Gormley v. United States, 167 F.2d 454 (4th Cir., 1948), is especially significant. Defendant was charged with altering several copies of a sales document presented to the War Assets Administration for shipment of a large quantity of melton cloth. The original sales document indicated a sale of 10,000 yards of cloth for which the defendant gave his check for $24,000.00. The sales document was altered to indicate the sale had been 40,000 yards at a cost of $96,000.00. The altered document was presented to the Quartermaster's Department where instructions were issued to warehousemen to fill the order and ship the goods in accordance with the altered document. The defendant had arranged to sell the larger amount to a buyer from New York.
At trial the government introduced defendant's check for $24,000.00 with which the defendant paid for the 10,000 yards of cloth, defendant's bank record on the day he drew the check indicating a balance of $41.18, and evidence of the fact that the check had been dishonored. Defendant charged that this evidence was irrelevant to the actual crime charged and tended to prejudice the minds of the jurors, to which the court answered, "We think this evidence was admissible in order to give the jury a full picture of the whole transaction." (167 F.2d at 458).
As in Gormley v. United States, this evidence helped to give the jury a full picture of the situation.
Misconduct of Prosecutor
It is alleged that the prosecution was guilty of misconduct in phrasing questions in a prejudicial manner and in making reference to the conviction of one James Tripp for an offense similar to that for which appellants were indicted.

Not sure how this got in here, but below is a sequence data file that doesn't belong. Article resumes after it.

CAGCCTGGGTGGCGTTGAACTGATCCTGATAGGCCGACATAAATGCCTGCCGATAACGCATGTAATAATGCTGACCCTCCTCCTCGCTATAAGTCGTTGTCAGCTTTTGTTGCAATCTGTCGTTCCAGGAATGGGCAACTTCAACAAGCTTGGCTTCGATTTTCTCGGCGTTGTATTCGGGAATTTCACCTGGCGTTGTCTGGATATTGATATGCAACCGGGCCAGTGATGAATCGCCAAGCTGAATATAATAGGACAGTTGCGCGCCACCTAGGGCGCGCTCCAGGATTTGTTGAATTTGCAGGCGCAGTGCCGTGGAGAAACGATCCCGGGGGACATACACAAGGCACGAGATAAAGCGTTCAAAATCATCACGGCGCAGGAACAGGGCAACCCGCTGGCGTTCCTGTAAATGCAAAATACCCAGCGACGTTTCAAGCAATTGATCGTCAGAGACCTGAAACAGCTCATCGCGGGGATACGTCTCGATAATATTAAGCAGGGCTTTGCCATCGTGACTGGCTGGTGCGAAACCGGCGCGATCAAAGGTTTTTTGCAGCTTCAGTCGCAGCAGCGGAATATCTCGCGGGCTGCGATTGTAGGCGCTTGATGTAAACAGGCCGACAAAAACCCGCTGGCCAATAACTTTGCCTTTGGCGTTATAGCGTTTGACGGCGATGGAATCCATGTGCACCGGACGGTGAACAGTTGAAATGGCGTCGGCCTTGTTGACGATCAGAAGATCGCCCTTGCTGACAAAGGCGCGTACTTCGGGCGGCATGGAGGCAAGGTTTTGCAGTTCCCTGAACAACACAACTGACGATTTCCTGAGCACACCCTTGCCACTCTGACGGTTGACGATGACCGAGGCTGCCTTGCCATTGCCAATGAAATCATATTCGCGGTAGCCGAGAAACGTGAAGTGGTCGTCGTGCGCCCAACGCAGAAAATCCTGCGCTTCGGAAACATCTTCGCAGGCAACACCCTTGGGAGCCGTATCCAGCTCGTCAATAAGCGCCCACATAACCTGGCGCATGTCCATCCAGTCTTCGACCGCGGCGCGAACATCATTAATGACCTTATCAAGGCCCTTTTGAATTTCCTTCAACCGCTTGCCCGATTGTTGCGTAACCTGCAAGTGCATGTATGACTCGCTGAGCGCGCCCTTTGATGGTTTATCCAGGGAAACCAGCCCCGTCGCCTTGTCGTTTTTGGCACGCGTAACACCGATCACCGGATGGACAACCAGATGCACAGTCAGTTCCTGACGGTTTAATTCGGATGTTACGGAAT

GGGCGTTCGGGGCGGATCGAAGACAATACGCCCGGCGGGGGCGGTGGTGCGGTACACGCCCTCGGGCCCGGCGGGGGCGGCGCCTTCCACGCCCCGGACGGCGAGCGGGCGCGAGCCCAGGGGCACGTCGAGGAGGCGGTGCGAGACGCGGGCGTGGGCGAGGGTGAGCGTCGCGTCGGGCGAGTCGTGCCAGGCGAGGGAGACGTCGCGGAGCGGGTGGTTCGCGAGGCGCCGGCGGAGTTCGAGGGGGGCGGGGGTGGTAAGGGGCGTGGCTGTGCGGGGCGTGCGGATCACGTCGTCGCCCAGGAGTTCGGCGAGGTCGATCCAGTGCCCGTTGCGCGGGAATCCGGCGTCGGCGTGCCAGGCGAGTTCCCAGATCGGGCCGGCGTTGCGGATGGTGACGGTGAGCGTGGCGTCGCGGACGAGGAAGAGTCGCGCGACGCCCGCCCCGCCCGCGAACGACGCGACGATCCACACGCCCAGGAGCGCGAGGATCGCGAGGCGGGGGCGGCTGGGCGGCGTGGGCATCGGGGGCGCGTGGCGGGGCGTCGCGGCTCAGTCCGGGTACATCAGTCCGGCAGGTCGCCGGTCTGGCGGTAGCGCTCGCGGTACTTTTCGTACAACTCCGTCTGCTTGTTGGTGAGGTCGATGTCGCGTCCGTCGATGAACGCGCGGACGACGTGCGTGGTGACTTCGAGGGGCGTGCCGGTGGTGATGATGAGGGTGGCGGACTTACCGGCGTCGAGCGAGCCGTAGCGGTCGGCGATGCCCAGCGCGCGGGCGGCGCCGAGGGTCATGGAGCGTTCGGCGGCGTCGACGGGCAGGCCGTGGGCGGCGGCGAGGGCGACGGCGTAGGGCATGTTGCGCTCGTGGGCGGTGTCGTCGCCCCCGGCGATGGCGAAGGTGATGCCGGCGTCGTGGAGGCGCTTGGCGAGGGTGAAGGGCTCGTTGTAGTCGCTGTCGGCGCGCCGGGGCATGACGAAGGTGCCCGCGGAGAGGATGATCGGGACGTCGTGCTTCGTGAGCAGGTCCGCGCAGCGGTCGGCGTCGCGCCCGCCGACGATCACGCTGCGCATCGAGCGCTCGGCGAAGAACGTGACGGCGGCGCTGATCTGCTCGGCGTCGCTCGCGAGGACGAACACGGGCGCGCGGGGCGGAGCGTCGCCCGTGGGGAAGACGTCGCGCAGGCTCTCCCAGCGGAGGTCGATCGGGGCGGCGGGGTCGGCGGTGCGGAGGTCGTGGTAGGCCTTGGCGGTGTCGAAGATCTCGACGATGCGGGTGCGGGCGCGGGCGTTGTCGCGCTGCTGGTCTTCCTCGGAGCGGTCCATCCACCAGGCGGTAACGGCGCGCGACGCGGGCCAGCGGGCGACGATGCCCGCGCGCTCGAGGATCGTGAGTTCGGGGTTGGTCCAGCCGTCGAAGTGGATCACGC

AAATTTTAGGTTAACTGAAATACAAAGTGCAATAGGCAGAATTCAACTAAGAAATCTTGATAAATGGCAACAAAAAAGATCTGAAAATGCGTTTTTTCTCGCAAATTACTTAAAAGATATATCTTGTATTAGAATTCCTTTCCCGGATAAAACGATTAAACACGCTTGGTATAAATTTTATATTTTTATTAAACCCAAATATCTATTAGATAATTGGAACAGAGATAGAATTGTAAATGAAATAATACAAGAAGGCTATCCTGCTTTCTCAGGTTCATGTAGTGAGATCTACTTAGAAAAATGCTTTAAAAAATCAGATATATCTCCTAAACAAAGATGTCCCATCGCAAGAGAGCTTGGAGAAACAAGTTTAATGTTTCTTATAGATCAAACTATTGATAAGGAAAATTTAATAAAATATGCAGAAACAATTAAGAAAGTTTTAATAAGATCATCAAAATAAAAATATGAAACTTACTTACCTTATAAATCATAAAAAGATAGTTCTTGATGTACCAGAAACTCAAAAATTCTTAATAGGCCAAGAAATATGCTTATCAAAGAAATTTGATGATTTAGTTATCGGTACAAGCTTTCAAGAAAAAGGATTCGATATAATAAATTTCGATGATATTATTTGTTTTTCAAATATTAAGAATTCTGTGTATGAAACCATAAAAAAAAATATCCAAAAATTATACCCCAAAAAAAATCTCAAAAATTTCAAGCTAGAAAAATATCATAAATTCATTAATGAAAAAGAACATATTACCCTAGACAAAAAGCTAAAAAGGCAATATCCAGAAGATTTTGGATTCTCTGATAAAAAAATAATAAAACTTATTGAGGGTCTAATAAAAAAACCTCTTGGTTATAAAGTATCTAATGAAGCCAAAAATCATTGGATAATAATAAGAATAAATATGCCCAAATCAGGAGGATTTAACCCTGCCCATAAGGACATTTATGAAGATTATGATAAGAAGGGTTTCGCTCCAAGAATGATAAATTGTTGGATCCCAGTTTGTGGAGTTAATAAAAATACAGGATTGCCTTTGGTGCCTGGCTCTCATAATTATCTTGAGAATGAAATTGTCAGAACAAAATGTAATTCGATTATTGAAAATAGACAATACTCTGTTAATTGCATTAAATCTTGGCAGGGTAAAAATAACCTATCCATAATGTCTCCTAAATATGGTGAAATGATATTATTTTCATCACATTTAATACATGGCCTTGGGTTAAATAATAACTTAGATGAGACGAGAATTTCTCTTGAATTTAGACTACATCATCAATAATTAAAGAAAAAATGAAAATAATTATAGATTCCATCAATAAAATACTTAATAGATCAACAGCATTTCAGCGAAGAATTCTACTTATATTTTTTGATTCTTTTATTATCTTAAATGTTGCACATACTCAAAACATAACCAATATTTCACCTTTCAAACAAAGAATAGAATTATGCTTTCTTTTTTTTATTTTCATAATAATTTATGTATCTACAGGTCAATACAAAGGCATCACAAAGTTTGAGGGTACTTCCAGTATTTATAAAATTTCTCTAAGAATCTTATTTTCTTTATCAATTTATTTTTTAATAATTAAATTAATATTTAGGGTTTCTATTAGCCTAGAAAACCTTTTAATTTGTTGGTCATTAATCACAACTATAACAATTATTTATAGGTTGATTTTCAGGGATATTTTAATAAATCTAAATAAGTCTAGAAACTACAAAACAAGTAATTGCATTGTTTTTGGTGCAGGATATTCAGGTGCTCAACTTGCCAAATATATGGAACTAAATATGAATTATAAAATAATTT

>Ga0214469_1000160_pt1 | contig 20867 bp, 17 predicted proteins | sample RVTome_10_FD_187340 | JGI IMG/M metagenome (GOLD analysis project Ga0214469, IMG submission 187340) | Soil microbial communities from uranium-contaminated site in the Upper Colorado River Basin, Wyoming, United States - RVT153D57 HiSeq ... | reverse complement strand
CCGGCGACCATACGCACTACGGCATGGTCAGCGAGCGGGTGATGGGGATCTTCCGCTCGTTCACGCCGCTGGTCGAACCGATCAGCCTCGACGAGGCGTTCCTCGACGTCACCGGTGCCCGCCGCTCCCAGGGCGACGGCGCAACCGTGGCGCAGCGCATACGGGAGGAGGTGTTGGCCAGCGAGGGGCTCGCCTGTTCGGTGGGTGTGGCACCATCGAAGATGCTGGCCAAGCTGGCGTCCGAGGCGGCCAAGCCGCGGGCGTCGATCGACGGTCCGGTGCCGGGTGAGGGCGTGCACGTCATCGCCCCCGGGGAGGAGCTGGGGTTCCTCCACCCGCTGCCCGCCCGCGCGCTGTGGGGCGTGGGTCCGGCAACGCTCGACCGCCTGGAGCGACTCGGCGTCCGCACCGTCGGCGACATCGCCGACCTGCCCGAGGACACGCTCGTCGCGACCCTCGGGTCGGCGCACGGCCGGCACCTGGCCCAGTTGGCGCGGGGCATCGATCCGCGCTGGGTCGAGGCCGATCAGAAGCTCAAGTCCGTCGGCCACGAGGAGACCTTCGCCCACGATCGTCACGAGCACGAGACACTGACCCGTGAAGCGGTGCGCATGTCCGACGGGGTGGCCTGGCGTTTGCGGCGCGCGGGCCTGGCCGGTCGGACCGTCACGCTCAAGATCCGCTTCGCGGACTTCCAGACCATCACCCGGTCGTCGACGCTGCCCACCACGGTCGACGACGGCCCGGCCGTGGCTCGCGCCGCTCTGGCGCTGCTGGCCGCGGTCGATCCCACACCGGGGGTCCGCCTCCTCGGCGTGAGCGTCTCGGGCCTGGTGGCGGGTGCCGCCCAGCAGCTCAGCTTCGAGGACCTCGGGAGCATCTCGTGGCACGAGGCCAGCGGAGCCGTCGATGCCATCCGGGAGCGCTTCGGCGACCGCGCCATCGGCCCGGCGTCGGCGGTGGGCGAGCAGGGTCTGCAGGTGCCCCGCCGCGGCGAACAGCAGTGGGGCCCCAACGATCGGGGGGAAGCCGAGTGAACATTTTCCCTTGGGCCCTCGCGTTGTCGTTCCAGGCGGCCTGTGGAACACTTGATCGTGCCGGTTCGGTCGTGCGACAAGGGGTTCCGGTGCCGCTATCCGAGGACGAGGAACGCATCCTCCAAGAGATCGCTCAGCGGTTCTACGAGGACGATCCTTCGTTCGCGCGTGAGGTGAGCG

Appellants cite several examples where the prosecution inquired about "false statements," "false practices," and "false documents." Objection was made and it is argued that the inquiries assumed things not in evidence, were leading, conclusionary and prejudicial. This manner of asking questions was conclusionary, objectionable and bad practice, but in this case not prejudicial. It did not affect substantial rights of the appellants and, therefore, should be disregarded. F.R.Cr.P. 52(a).
The prosecution, after inquiring of Mr. Gollaher as to his association with Mr. Tripp, asked, "and you knew that Mr. Tripp was convicted in this court in 1965 for filing false statements to the F.H.A., didn't you?" Appellants moved for a mistrial. The court denied the motion and instructed the jury as follows: "The last question and answer [none was given] I am striking from the record. I feel that the association with Mr. Tripp would have no bearing on this man's guilt or innocence." When considered with the entire record, the weight of the other evidence against Gollaher and the court's admonition to the jury, the question does not require reversal.
Defense Inspection of Testimony before The Grand Jury
Appellants allege that they were deprived of the right of presenting their defense in that the court would not permit inspection of the transcript of the testimony of one Morgan and Knapton before the grand jury.
Knapton and Morgan were real estate brokers on the housing tracts built by Gollaher. Although they testified before the grand jury, they were not called to testify at the trial. Appellants argue that there is an implication from the prosecution's failure to call the two men that their testimony would have been helpful to the defense. Appellants maintain that they could not risk calling them as witnesses for fear they may have been impeached by their grand jury testimony, and therefore, it is argued that by refusing to allow the defense the opportunity to inspect the transcript of their testimony, appellants were deprived of the defense of potentially helpful witnesses.
The Brady case is distinguishable from the one at bar. Brady and a companion Boblit were tried separately and found guilty of murder. Brady testified and admitted participation in the crime, but claimed that Boblit did the killing. Prior to the trial, Brady's attorney asked to examine Boblit's extrajudicial statements. In one of these statements, Boblit admitted the actual homicide. Brady's attorney was shown some of the statements, but the confession was withheld. The court held that "the suppression by the prosecution of evidence favorable to an accused upon request violates due process where the evidence is material either to guilt or to punishment, irrespective of good faith or bad faith of the prosecution." 373 U.S. at 87, 83 S.Ct. at 1197.